Immokalee, which means "my home" in the Seminole Indian language, is an unincorporated community of about 17,000 permanent residents located northwest of the Florida Everglades. Immokalee is the center of agricultural production for Collier County. The local economy is dependent upon the citrus, vegetable, and cattle industries.

Immokalee's population nearly doubles during the fall and spring harvest seasons when farm laborers, produce brokers, and buyers move into the community. About 25 vegetable packing houses and processing plants serve the area. Close to 50% of Immokalee's residents are employed in agriculture.

The median age of Immokalee residents is 24.1 years compared to 40.7 years for Collier County as a whole. Immokalee's median reported income is $15,170 compared to more than $34,000 county-wide. Nearly 50% of Immokalee residents live below the federal poverty level, increasing to 66% during the harvest season. The local unemployment rate is consistently near 20% and underemployment is very common. About 66% of Immokalee residents are classified as Hispanic, 18% Black and 15% White. About half of the Black population is thought to be of Haitian origin. More than half of the population speaks little English and one-third of the population is considered "linguistically isolated" (Bureau of Economic and Business Research, 1992).

High School Students Implement a Community Development Project

Student Participants

Two Immokalee High School advanced social studies classes were involved in this project. Participation was mandatory and both in-class and out-of-class time commitments were involved. The group of 51 students included a freshman, a sophomore, 18 juniors and 31 seniors. Approximately 40% of the students were women. The students ranged from age 15 to 20 years (mean = 17.5, mode = 18, n = 29). Three students were married, one was divorced, and seven had children. African-American, Haitian and white students made up approximately equal proportions of half of the participants. Hispanics made up the other half.

About 43% of the students indicated that they intended to attend a college or university, 12% planned to obtain other training (for example, vo-tech), and 24% planned to pursue a career in the military. About 20% of the students intended to live in Immokalee five years in the future, 60% elsewhere in Florida, and 20% elsewhere in the United States.

The information reported above was derived from a hand count, orally administered survey in each of the two classes. The survey process was used as an educational exercise to illustrate the use of surveys and of common non parametric statistical measures as a part of the training for the project.

Project Activities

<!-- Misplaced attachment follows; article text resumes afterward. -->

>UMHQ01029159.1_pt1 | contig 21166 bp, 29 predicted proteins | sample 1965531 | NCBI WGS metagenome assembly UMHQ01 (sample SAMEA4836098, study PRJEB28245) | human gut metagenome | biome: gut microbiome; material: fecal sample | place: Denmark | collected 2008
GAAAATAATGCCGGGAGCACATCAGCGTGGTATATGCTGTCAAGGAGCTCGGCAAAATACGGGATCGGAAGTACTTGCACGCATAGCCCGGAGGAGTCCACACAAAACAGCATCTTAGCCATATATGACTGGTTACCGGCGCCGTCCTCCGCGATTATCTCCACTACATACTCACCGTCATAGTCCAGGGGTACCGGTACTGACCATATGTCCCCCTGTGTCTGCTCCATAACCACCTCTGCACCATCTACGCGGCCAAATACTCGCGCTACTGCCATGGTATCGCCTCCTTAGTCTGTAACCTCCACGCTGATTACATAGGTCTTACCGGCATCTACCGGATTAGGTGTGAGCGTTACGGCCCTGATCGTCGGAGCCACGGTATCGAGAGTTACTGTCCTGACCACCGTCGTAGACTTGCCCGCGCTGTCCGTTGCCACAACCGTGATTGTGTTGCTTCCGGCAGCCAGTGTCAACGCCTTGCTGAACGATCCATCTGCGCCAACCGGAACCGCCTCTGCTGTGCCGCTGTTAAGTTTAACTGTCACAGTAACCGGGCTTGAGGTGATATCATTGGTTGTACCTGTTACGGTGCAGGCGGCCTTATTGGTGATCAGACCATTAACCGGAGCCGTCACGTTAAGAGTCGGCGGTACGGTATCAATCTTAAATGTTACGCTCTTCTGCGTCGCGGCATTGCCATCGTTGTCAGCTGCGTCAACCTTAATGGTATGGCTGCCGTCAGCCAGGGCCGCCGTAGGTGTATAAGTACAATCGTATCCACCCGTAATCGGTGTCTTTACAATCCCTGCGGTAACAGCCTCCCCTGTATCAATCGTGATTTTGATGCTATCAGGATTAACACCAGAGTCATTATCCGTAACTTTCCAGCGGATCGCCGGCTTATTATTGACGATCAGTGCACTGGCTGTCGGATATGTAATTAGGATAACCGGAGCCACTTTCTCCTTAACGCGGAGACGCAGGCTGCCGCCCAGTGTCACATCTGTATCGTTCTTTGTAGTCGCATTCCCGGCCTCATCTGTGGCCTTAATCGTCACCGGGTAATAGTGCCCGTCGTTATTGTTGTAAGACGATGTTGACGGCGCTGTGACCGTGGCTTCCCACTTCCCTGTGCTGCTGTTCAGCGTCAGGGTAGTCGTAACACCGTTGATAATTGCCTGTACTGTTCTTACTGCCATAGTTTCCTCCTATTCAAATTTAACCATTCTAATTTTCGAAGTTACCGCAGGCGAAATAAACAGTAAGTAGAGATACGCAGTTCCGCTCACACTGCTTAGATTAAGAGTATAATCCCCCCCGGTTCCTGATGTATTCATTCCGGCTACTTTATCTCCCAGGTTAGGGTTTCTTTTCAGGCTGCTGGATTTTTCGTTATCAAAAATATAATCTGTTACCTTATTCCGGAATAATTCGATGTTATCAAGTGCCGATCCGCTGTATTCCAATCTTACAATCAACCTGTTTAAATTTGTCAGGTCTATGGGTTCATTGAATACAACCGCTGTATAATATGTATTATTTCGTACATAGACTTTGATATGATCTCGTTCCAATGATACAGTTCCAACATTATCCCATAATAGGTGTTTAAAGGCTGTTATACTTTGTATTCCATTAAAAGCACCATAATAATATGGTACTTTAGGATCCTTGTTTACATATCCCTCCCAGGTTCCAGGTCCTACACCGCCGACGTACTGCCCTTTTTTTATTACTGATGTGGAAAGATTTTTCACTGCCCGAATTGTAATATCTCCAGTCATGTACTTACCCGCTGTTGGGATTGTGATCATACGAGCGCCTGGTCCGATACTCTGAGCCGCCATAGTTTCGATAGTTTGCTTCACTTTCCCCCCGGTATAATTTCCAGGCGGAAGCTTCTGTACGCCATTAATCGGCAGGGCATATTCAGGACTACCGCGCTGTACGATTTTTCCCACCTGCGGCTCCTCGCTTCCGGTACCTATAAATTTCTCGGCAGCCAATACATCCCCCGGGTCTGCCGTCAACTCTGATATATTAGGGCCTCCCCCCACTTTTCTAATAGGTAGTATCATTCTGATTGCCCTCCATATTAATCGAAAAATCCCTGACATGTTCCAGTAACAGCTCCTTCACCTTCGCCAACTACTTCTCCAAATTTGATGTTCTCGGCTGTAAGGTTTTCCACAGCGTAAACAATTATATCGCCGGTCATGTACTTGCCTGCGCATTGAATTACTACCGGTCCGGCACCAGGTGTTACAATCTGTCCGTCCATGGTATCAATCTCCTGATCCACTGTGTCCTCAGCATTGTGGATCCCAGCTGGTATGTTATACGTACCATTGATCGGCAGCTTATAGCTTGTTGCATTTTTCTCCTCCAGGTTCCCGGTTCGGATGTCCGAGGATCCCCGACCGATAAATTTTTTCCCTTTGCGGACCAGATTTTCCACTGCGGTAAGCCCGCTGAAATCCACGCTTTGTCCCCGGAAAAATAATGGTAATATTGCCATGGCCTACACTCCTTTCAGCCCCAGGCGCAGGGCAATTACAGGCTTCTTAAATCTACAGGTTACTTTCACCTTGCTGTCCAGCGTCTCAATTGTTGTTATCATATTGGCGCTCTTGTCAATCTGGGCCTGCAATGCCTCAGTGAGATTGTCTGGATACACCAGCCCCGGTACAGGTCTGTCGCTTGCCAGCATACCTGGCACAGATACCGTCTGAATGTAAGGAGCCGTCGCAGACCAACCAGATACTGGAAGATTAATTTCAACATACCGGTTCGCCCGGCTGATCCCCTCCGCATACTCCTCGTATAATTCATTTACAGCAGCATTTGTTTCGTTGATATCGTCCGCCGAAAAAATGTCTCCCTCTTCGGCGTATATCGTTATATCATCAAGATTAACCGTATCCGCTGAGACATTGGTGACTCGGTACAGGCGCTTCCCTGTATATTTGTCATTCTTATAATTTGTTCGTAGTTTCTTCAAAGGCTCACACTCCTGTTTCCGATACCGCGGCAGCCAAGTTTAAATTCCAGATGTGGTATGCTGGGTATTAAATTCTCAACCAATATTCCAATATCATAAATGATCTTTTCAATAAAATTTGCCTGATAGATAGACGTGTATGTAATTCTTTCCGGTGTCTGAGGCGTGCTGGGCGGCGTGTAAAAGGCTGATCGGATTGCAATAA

Based upon the recommendations from literature, discussions with community leaders, and the perceived needs of the students, this project was divided into eight sequential activities:

  • creating an Immokalee business directory,
  • developing a survey,
  • learning elementary statistics,
  • learning and practicing survey techniques,
  • understanding and doing public relations and promotions,
  • making and keeping interview/survey appointments with businesses;
  • presenting results, and
  • conducting pre- and post-test evaluation of student participants.

Immokalee Business Directory

The business directory was a necessary starting point for determining the size and characteristics of the potential study population. The directory provided the following information:

  • the names of all retail businesses within Immokalee,.
  • the location of the business,
  • the name of the owner/manager,
  • a method to contact the business(for example, telephone number), and
  • a description or categorization of the business type (that is, SIC code).

Students were familiarized with spreadsheet software to record and sort the information from the local operational licenses. They gained an understanding of: (a) the number and types of local businesses, (b) the difficulties of defining the boundaries of an unincorporated community for research purposes, and (c) the types of public information available about local businesses.

Information was collected on 440 locally-issued operational licenses. From them, 209 retail businesses were identified for inclusion in the project. The reduction was due to a number of factors including establishments requiring more than one license (such as, restaurant and bar), micro-enterprises (for example, home sewing services, home-based catering services), or inappropriate businesses (such as, taverns) because of the students' ages.

Survey Development

As a starting point, a rough business needs and assets assessment survey was crafted based upon published accounts from Florida, Iowa, New Jersey, Ohio, and Oklahoma. This survey was customized to fit local needs through three iterations with focus groups: students, local business leaders, and county level government personnel.

Each focus group was shown a film developed by Minnesota Cooperative Extension on their large scale Business Retention and Expansion (BR&E) program. The project was presented as a model BR&E effort; a "by-the-book" effort with substantial financial support, person-power, expertise, skill and experience. Discussion surrounded how 51 high school students and a couple of adults might adapt the ambitious Minnesota project to fit into budgetary and personnel constraints and still provide meaningful information to the community. The focus group process served a number of purposes by (a) encouraging student and local business leader "ownership" and "buy-in", (b) providing interviewing practice, (c) providing an idea of survey flow and length, (d) pointing to any vocabulary, language difficulties or biases; (e) customizing survey to reflect specific community and student needs, and (f) providing project promotion and validation in the community.